Expert report predicts Longford house prices will rise 10% in 2019

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Expert report predicts Longford house prices will rise 10% in 2019

Expert report predicts Longford house prices will rise 10% in 2019

The price of the average three-bed semi in County Longford is expected to rise by 10% in the next 12 months, according to a survey carried out by Real Estate Alliance.

The survey predicts Longford will have the largest national price rise – along with Waterford City. 

Prices in the county rose by 16.7% to €105,000 in 2018 – a change of 5% between September and December, the highest national quarterly rise.

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The REA Average House Price Survey concentrates on the actual sale price of Ireland's typical stock home, the three-bed semi, giving an up-to-date picture of the second-hand property market in towns and cities countrywide.

“Quarter four has been busy, with lots of uptake,” said Joe Brady of local agents REA Brady.


“The coming months will be very active with a lot of properties listed for sale, matched with a high level of buyer activity.
“Buyers will take advantage of the value on offer in Longford.”

Longford is one of the cheapest places in Ireland to buy property, with lots of head room for further price increases, according to REA Spokesperson, Barry McDonald.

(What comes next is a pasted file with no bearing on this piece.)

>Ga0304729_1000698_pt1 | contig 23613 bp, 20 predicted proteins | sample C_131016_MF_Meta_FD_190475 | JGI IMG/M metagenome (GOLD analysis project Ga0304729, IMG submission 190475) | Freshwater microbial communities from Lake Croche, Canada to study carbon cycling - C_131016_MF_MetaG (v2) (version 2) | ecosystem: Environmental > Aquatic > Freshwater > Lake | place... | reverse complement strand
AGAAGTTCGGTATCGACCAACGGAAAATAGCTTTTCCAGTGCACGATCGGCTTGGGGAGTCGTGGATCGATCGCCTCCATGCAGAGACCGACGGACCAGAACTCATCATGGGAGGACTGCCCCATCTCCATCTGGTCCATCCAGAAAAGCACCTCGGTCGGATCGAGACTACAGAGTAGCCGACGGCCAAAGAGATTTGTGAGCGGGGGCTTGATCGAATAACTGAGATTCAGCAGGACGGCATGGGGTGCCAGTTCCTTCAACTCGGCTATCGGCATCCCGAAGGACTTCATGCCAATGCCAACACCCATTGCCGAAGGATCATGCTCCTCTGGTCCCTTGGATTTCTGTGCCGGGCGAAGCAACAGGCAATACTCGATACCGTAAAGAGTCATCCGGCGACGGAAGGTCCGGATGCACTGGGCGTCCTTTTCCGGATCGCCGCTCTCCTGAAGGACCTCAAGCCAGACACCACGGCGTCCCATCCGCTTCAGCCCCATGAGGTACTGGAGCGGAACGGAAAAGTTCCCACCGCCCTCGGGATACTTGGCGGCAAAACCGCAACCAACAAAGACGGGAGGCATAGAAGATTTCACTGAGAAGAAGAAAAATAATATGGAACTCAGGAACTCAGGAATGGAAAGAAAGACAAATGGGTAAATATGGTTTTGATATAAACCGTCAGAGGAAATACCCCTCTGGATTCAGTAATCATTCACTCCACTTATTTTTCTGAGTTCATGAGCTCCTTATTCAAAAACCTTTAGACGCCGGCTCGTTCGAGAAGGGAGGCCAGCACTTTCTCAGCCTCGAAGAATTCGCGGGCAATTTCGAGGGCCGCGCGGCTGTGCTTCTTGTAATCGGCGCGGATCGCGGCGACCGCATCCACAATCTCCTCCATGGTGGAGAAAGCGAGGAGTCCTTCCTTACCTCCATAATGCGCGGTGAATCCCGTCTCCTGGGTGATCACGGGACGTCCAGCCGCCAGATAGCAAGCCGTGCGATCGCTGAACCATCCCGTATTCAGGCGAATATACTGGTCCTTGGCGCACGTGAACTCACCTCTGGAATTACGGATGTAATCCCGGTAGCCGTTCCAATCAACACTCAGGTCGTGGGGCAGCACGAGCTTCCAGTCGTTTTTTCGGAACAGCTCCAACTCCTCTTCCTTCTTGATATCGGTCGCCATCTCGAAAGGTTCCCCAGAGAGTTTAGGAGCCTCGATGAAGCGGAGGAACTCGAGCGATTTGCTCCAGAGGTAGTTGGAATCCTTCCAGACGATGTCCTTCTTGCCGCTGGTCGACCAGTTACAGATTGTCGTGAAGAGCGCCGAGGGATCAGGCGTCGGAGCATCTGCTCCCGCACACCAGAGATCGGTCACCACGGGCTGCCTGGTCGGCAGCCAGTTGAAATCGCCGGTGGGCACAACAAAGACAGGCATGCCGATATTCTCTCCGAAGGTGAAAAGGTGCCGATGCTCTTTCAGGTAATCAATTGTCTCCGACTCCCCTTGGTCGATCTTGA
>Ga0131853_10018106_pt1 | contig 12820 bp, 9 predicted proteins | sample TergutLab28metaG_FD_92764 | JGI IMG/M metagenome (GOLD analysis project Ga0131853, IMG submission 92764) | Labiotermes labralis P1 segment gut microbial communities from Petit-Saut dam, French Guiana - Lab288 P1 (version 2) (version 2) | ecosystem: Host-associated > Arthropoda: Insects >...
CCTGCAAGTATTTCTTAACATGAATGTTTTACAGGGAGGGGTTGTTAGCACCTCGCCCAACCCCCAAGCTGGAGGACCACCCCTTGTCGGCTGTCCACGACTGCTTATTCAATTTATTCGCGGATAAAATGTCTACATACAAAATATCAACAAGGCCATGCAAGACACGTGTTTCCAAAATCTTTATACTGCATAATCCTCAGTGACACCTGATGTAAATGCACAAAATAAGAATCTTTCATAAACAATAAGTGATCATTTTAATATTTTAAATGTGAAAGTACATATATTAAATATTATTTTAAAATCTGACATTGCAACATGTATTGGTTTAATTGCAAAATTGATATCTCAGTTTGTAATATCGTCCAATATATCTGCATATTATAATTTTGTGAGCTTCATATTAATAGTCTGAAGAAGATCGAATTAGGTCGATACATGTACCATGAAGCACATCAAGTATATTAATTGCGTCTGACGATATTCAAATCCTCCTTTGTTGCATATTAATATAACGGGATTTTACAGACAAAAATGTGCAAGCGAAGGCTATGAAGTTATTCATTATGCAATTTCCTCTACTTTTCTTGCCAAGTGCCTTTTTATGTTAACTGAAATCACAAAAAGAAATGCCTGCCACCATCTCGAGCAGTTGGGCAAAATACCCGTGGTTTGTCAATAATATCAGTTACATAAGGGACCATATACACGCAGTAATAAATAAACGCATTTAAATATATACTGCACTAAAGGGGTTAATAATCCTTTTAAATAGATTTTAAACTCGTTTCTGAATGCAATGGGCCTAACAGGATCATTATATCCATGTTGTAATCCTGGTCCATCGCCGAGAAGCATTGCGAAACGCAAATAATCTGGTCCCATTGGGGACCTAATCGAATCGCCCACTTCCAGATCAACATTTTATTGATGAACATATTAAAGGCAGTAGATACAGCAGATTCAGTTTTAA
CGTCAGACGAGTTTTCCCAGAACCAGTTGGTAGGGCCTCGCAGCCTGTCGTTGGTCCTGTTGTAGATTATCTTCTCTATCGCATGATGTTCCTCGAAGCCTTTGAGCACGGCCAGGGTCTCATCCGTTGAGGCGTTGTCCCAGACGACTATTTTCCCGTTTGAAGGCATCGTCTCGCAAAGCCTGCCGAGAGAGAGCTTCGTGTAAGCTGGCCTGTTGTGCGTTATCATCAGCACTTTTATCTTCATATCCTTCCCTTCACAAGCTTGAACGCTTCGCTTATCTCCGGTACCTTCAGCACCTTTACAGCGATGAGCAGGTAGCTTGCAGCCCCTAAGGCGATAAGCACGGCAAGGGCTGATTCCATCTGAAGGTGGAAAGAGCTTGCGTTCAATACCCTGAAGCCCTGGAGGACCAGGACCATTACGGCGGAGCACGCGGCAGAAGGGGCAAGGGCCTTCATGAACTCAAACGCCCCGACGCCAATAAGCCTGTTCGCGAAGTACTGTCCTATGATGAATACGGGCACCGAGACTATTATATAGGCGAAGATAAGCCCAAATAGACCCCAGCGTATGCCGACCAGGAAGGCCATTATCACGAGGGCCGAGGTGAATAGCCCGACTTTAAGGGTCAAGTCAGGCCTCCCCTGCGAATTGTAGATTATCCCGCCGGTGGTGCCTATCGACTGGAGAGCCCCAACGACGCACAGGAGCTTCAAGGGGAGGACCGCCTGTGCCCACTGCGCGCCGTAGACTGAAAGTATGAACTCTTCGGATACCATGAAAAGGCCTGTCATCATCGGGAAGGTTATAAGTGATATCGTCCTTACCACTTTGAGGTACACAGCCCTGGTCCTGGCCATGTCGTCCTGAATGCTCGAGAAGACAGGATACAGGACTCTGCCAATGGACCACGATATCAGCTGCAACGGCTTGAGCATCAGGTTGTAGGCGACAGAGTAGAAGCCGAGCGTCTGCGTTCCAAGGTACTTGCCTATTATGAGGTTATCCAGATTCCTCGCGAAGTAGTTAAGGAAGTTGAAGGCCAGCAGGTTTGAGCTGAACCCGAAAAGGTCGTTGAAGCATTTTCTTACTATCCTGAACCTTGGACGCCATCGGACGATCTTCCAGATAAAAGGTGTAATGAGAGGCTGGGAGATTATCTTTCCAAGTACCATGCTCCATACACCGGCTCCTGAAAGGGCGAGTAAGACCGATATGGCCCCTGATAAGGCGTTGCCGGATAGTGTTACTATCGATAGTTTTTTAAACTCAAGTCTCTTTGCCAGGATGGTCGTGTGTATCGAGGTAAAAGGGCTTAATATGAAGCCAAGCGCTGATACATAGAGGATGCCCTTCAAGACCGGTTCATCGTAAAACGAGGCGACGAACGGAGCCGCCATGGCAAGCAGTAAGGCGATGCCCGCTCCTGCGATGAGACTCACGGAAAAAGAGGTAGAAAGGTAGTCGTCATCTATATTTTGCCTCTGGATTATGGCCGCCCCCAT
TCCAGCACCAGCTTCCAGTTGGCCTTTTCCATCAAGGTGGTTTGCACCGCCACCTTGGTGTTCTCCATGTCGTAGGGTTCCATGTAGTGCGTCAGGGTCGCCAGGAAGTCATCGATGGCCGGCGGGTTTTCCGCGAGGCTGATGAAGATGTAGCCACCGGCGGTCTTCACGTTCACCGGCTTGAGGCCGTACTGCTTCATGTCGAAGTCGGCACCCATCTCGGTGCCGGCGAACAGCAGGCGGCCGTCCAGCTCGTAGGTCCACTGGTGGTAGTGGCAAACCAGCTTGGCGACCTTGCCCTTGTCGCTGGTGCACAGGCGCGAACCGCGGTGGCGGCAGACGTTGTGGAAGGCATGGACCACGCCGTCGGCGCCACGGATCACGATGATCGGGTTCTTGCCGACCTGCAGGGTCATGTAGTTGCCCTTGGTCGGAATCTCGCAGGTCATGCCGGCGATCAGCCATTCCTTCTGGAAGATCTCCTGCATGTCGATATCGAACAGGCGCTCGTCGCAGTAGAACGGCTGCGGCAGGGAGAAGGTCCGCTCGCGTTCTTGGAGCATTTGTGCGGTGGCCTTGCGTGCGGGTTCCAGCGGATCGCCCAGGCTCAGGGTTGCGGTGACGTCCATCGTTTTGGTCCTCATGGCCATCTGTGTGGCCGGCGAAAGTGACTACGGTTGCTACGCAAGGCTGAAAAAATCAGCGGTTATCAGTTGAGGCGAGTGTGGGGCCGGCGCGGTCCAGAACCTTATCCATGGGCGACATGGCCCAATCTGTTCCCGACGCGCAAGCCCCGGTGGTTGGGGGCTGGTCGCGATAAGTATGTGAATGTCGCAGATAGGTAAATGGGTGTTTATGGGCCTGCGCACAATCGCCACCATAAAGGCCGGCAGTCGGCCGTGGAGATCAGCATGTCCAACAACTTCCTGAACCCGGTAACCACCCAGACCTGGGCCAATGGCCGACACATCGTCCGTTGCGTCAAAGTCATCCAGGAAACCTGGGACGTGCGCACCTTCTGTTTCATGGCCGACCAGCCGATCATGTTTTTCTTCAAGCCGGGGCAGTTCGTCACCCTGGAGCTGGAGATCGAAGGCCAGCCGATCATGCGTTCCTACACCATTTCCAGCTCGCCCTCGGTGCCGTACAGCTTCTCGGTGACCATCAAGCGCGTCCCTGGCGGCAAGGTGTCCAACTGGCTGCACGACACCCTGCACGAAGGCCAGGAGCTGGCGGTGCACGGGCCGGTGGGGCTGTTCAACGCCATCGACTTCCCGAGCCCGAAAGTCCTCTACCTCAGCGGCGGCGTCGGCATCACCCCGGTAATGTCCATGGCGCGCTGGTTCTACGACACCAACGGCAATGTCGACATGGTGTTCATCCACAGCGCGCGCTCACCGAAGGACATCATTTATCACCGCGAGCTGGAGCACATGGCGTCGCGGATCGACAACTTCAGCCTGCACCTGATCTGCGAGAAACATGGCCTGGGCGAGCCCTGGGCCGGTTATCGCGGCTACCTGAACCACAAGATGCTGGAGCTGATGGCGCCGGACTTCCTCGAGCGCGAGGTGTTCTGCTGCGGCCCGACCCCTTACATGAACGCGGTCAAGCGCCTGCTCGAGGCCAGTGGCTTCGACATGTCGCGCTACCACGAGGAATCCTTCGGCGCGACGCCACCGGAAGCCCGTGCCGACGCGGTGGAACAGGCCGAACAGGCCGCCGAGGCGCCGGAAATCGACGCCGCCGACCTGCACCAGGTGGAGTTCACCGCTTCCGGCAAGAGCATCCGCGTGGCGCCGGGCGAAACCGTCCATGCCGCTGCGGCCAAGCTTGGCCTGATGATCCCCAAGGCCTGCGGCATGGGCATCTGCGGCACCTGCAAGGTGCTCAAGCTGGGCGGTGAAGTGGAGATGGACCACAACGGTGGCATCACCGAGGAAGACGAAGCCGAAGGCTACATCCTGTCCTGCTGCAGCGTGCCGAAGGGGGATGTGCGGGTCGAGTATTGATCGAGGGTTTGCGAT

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The average semi-detached house nationally now costs €236,287, the Q4 REA Average House Price Survey has found – a rise of 0.6% on the Q3 2018 figure of €234,284.

Overall, the average house price across the country rose by 4.6% in 2018 – a decrease on the 5.4% recorded to September and indicating that the market is continuing to steady after an 11.3% overall rise in 2017.

Growth in the commuter counties also slowed to 0.38% in the last three months – an annual rise of 4.18% – with the average house now selling for €249,472.

This is an annual rise of €10,000 and growth of €2,000 in the last three months.

The country’s major cities outside Dublin recorded the biggest rise of the quarter at 1.25%, an annual increase of 5.81%, with an average three-bed semi costing €252,500.

The biggest urban rise was seen in Galway City, where selling prices rose by 2.7% in the quarter to €282,500 – a yearly increase of 9.7%.

The highest annual increases (7.7%) were once again seen in the rest of the country’s towns which rose in selling price by an average of €10,000 in 2018 and which experienced a 0.85% rise in Q4 to an average of €157,717.

“In these areas, you largely have the perfect storm of affordability within the 10% deposit range, and no new homes as it is still uneconomical to build in many places,” said McDonald.

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